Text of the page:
Other advantages include continuous passive operation, excellent isothermal characteristics, and quiet operation. In terms of heat flux capabilities, heat pipes can operate with heat fluxes up to 50 to 75 watts per centimeter square, with custom wicks up to 500 watt per centimeter square.

As mentioned, one of the key benefits of heat pipes is heat transport. Heat pipes can be used to transfer heat to external sinks. They can be used, for example, to move heat away from PCBs, chips or other hot components to heat sinks which then be dissipated by either natural conduction or with air flow from fans. Heat pipes are capable of transferring heat over long distances with minimal temperature differential, delta-T, within the device. The typical delta-T is about 2 to 5 degrees C over the length of the pipe.

We mentioned typical heat pipes can transfer heat around 8 inches against gravity. Gravity aided and other specialized heat pipes such as loopy pipes can transfer heat over longer distances. Bending and flattening enable increased geometric flexibility to design. You can see in the picture on the upper right, a heat pipe which is bent in three dimensions, transports heat away from an electronic component to an external heat sink. The picture below that shows a curve heat pipe removing heat from the center of an electrical assembly to a cold [inaudible 00:09:25].

Additionally, heat pipes can be used to move heat away from the inside of an enclosure to the exterior without subjecting the components to the outside environment. This solution can be implemented to dissipate heat from LEDs in sealed packages. The other major transport benefit of heat pipes is heat spreading. One specific embodiment of that is the HiK plate. HiK plates are aluminium conduction plates with heat pipes embedded in them. Aluminium has a thermal conductivity of around 200 watts per meter K. Typical thermal conductivity for aluminium HiK plates is 500 to 1,200 watts per meter K depending on the number, diameter and location of the heat pipes.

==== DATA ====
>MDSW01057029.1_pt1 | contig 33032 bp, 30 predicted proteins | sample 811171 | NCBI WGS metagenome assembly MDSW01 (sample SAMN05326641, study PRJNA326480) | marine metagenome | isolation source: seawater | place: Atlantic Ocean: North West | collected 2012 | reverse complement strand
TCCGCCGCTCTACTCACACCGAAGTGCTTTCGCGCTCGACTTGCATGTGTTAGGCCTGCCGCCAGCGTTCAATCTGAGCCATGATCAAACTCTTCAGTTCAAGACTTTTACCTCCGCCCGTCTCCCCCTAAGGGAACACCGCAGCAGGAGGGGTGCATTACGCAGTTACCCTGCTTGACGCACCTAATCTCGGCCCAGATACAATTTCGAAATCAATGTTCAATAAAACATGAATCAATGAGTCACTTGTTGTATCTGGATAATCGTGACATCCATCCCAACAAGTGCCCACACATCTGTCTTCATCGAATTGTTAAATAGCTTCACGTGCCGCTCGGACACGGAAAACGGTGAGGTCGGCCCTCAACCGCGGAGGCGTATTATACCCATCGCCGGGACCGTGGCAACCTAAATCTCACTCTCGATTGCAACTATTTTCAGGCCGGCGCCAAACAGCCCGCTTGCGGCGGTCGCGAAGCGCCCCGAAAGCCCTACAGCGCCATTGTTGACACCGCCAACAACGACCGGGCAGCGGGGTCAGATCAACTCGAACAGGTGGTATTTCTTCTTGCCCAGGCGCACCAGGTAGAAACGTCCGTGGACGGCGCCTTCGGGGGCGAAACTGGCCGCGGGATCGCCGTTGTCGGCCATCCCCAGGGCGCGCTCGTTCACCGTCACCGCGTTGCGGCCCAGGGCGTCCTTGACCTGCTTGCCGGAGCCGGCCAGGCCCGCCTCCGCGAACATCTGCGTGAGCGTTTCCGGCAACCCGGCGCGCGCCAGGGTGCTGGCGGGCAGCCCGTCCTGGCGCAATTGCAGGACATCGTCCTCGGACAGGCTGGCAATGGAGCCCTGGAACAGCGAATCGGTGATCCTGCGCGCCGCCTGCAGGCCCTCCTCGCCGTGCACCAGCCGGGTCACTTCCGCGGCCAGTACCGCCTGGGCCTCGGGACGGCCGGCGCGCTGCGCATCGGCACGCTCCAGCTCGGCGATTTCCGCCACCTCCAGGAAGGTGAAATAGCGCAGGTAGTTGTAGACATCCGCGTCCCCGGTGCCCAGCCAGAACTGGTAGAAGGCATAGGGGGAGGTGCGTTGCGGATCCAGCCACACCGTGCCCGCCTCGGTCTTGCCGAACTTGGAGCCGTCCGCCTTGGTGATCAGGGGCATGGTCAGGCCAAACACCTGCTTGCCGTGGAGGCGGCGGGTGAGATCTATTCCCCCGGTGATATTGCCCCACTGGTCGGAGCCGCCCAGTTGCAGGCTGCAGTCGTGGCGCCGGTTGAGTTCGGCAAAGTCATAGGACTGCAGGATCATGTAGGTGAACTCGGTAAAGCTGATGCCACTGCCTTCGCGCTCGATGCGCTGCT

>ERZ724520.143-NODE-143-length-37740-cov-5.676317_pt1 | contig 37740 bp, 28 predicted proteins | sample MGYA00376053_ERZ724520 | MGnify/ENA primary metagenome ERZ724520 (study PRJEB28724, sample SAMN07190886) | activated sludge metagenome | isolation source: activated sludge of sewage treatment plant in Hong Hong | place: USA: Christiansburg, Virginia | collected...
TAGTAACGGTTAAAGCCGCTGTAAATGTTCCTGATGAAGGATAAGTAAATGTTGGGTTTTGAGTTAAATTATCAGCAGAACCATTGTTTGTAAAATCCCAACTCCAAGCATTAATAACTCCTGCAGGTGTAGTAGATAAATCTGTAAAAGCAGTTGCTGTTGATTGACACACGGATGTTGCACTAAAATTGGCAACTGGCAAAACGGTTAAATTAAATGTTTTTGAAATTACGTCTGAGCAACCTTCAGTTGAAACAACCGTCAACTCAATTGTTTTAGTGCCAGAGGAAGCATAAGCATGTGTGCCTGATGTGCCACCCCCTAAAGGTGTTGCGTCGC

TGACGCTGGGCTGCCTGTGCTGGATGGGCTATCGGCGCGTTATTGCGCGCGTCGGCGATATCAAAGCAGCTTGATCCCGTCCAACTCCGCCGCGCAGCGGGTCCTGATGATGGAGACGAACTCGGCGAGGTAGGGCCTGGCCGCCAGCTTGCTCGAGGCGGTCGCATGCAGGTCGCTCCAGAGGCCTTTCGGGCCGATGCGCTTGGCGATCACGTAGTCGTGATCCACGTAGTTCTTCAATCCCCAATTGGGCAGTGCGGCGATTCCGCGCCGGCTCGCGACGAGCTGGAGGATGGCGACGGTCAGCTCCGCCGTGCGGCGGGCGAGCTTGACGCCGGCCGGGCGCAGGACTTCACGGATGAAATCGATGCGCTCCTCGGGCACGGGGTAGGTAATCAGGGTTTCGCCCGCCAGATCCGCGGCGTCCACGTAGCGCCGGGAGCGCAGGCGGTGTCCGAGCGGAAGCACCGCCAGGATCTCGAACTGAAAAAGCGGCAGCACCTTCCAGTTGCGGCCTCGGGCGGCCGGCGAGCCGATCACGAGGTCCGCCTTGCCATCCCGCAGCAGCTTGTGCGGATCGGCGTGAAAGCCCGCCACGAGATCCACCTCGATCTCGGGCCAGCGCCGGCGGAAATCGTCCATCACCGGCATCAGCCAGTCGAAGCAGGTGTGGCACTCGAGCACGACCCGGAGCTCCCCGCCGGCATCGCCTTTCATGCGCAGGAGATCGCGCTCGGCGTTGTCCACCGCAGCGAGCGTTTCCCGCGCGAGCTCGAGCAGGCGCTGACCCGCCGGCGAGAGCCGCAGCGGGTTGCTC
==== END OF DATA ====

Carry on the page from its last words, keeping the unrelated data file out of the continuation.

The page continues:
HiK plates, termed that because of their high thermal conductivity can be used to reduce hot spot temperatures by moving or spreading heat to less critical areas. They are fully compatible with either liquid of air cool chassis that can be used to improve fin efficiency and lower fin weight. Pictured on the lower right is an application where all of the high powered electrical components were located on one side of the heat sink. Heat pipes were embedded into the plate to move and spread the heat to the other side of the heat sink and get improved fin efficiency. Plate thickness is typically 4 millimeters, but can be thinner. We have made plate as thin as 1.8 millimeters. The structural strength and weight of a HiK plate is the same as aluminium. Aluminium silicon carbide can be used instead of aluminium or direct die attachment application. A sample [inaudible 00:11:07] HiK plate is pictured on the upper right. And for reduced weight applications, magnesium can be used in place of aluminium.

Shown here, is the thermal analysis of an aluminium plate containing several high powered electrical components with and without embedded heat pipes. Pictured on the far left is a solid aluminium plate without any heat pipes. You can clearly see the three hot spots, two at the top, and one at the bottom. Pictured in the middle, is that same aluminium plate, but now, with heat pipes embedded in them. You can now see that the max temperature has dropped about 20 degree C, and the temperature uniformity has improved greatly. Pictured on the right is the actual plate with the heat pipes embedded in it. The heat pipes can be seen as silver lines. This technology has many heat transport and heat spreading applications and certainly could be considered for improving thermal management for LED arrays.